the feast day of st. lucia is december 13. and, as it turns out, st. lucia is certainly worth celebrating.
lucy was a christian martyr during the diocletian persecution. after converting to christianity and consecrating herself to god, she refused to marry a pagan to whom she was betrothed, and gave away her wedding dowry to the poor. her former fiancé denounced her to the magistrates, who pledged to burn her alive. miraculously, when the guards came to take lucy away, she was so filled with the holy spirit that she was as stiff and heavy as a mountain. they tried hitching her to oxen, but still she would not be moved. they tried torturing her in other ways until finally they gouged her eyes out with a fork. in some stories, lucy grabbed her eyeballs and put them back in. bold and immovable in her convictions, lucy, whose name means light, became the patron saint of the blind.
in scandinavia, the feast day of st. lucia marks the beginning of the christmas season. it is often celebrated by the youngest girl in a household dressing in a white dress, placing a pine bough wreath with candles on her head, and bringing breakfast in bed to all in the house. since my ancestors come from scandinavia, my family started this tradition when i was young (thanks in part, i admit, to the story of the american girl doll kristen). i didn’t realize the incredible story of st. lucia until this year, when i suggested to brittany that we have a little breakfast-for-dinner party on december 13. now i believe there’s so much more reason to celebrate that mid-december, pre-christmas day – to think about being steadfast in our commitment to christianity at this special time of year.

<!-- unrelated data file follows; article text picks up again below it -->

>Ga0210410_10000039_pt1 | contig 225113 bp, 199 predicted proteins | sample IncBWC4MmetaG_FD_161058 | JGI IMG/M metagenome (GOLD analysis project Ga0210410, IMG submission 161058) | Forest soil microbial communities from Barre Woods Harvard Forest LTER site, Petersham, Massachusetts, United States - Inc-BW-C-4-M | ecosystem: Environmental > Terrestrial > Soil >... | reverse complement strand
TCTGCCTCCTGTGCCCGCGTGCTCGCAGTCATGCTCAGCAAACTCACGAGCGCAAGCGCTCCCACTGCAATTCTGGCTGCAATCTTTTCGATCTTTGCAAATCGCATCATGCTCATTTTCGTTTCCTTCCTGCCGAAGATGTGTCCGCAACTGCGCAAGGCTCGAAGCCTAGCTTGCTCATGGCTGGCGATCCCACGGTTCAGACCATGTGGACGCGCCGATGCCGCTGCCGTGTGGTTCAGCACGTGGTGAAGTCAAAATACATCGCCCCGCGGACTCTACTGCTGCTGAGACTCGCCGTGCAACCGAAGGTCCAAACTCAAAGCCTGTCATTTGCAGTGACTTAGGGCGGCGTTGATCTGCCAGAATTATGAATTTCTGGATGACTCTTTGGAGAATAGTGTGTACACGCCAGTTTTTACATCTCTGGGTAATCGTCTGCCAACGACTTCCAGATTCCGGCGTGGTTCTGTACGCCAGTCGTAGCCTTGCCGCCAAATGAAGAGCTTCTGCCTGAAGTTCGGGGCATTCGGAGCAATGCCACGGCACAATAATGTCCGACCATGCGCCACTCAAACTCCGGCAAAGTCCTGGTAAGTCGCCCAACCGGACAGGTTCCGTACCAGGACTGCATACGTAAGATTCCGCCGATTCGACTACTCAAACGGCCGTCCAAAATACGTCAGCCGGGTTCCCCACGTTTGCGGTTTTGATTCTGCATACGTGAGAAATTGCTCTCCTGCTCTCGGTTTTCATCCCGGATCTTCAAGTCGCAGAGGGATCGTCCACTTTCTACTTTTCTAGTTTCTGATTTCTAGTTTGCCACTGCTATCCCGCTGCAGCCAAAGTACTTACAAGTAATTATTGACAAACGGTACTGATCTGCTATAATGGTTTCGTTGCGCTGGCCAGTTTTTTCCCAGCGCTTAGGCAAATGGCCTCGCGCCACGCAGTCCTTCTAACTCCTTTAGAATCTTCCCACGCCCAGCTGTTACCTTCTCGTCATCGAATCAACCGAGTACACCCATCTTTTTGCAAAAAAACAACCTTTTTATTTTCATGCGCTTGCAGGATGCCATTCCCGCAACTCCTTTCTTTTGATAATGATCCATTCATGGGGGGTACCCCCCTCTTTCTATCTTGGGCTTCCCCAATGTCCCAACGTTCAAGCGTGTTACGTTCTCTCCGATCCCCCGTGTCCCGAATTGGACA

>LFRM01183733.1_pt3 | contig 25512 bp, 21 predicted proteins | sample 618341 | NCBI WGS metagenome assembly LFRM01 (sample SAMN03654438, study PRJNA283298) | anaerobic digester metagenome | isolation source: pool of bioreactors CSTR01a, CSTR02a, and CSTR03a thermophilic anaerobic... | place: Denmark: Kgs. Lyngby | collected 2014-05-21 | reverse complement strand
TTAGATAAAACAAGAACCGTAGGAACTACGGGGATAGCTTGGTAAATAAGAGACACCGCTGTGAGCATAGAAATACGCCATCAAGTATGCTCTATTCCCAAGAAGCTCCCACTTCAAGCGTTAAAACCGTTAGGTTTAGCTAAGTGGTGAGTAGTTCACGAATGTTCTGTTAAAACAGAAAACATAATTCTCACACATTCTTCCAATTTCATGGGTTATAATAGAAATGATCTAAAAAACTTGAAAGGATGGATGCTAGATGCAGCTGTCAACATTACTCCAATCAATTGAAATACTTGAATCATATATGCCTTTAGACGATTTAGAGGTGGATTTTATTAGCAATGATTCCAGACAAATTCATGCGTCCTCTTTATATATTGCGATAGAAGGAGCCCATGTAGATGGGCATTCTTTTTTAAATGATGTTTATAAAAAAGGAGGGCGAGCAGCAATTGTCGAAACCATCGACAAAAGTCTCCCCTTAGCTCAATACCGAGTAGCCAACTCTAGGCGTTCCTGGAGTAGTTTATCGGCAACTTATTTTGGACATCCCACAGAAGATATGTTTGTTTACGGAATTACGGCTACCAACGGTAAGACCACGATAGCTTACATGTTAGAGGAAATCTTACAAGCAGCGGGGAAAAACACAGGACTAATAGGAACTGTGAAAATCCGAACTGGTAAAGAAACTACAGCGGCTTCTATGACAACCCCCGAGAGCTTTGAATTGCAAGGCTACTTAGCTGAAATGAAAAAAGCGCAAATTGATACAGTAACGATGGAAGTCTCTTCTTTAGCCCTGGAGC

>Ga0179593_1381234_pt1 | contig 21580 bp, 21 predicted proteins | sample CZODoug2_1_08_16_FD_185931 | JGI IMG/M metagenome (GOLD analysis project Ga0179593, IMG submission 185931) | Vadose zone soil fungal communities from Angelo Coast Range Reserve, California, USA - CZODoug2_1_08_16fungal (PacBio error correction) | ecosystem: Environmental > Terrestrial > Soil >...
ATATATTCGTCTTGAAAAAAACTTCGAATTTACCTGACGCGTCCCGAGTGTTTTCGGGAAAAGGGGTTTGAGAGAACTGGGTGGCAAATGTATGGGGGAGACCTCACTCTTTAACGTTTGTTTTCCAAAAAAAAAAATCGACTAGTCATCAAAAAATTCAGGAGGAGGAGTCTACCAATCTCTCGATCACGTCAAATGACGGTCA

so, we invited a few girls over for aebleskivers (dutch pancakes), bacon, oranges and hot coco on december 13. i wore a white dress and pine boughs on my head, and brittany told the story of st. lucy to our friends. we ate by candlelight and twinkle light and it was enchanting!